But the pros outweighed the cons, and there only ended up being two of us in the room. Another awesome woman, Kiesha, who is a personal trainer, and I ended up falling asleep on the earlier side. While things were a bit noisier in the other rooms, with the bathroom fans on, it drowned out some of the talking and laughing.
In the morning, we both woke up and got ready. I got all my things packed up into my book bag and my purse, and then I headed out, on my own. I was feeling a little bit lonely at this point. I hadn’t really gotten into any deep conversations with anyone. I really didn’t make any new friends, which made me feel bad about myself .
So I climb up onto this water slide that’s closed up, and I look at the view, and I am in wonder of God’s creation. I open my Bible App on my phone, and I open to wherever. It happens to be 1Thessalonians 5. I read and I pray and I begin to thank God instead of complaining and throwing a pity party for myself. After that, I headed to breakfast, and then headed over to the morning sessions.
The next three sessions kinda blasted me. Jamie Chapman spoke on Control and how the roots of it were Fear and Pride. She used Moses’s Song from Exodus 15:2 and the Lord’s Song from Zephaniah 3:17, and made us sing out loud. Little did I know that the woman who was leading my small group would be speaking next. Shiela Chopin was preaching about Complaint. I was so engaged in her bringing the word and keeping it real when she spoke about Moses and David dealing with the people’s constant complaints, that I actually forgot to take notes, which I now regret. Luckily she provided an outline. She spoke of walking in God’s Spirit, and “getting fat” in the word because if we are full of God’s word, then there is no room for complaint. And she left us with an awesome and powerful prayer.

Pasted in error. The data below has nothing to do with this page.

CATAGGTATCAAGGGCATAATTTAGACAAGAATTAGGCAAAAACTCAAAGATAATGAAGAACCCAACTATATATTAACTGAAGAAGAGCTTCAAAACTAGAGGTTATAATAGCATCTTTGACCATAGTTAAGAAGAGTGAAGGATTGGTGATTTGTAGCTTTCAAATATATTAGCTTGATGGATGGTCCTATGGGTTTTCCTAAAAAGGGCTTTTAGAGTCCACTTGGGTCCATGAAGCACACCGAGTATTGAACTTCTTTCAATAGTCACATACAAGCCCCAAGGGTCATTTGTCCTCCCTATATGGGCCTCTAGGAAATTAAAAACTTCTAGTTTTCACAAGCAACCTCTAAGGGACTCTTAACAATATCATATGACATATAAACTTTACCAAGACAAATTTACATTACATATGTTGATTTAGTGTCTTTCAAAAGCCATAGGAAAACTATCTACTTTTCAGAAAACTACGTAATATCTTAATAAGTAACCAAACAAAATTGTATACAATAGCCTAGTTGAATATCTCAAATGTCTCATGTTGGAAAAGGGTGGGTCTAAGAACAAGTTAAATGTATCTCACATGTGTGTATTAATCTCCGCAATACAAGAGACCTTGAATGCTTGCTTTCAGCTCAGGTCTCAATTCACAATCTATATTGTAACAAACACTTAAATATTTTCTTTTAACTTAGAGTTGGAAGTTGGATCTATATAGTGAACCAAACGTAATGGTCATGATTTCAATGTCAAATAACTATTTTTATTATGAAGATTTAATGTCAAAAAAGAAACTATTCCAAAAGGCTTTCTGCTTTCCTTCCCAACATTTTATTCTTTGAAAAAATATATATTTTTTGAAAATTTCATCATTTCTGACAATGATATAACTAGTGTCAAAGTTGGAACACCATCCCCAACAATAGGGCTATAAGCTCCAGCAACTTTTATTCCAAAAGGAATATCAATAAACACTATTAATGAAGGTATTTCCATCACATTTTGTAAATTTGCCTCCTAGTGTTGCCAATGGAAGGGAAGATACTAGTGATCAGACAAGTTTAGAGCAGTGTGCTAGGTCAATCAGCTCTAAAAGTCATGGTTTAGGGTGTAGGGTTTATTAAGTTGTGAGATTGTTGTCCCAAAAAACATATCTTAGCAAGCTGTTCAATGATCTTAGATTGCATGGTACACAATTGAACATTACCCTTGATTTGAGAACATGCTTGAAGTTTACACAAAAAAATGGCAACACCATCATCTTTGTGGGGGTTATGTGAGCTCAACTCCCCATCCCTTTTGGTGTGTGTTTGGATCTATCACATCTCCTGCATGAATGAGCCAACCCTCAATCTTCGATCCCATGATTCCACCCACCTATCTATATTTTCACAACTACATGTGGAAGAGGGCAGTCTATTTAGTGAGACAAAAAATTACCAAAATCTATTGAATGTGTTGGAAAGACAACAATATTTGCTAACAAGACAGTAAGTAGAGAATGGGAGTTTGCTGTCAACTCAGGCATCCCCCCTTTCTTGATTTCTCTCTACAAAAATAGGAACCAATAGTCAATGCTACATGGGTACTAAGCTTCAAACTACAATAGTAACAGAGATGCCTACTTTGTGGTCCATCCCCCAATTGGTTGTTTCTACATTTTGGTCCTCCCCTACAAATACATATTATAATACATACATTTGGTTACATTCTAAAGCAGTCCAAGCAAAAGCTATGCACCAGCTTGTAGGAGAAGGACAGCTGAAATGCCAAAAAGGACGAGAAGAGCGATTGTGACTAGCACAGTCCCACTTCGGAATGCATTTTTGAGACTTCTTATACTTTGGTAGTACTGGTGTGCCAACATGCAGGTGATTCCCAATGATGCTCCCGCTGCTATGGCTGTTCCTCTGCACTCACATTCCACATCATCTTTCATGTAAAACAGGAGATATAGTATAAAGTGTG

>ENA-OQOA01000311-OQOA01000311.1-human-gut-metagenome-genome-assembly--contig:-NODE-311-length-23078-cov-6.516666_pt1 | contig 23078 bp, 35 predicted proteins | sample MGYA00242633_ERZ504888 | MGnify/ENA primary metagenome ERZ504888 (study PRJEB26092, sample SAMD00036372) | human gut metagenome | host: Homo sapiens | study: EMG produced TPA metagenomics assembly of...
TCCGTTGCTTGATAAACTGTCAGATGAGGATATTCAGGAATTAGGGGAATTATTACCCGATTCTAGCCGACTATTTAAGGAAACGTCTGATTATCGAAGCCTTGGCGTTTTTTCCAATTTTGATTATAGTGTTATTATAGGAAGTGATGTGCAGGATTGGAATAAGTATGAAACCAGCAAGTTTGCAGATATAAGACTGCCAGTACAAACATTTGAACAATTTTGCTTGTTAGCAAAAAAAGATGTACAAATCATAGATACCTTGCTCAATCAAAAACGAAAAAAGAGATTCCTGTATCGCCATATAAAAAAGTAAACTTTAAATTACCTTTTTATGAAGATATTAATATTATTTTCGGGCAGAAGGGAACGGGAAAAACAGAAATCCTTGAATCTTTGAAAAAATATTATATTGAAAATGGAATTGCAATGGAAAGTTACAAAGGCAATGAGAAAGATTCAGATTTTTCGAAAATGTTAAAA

After that, we broke into small groups. Our group went outside, and I was much more inclined to share, especially with the woman who had just blasted my heart with conviction about all of my complaining. I was so glad to get to know these ladies, and the discussion with them really blessed me.
After small groups, I was one hundred percent ready to receive the last session from Adele Douglin, and it was about Comparison. This is one of the areas that I struggle with A LOT. She gave examples in the Bible: Cain and Able, Leah and Rachel, Mary and Martha, and as a little sister with a “perfect” older sister, comparison has been following me around my whole life. When she talked about Antidotes to Comparison, I was hit strongly, and I’ll share them:
- Choose Thankfulness
- Speak God’s Promises Into Your Life
- Compliment Sisters and Learn from Them
- Take a Break from Social Media
- Let Friends Know that Comparison has No Room in Your Life
- REDIRECTING CONVERSATIONS TO SPEAK WELL OF ONE ANOTHER
We finished out with worship and lunch afterwards, and I couldn’t believe the difference in my attitude form the night before to the afternoon. I left encouraged and excited about what God is going to be doing in my life. I know that becoming a diamond from a lump of coal isn’t going to be easy, but I know that in the end, all of the pressure and pain in this life is going to result in something beautiful.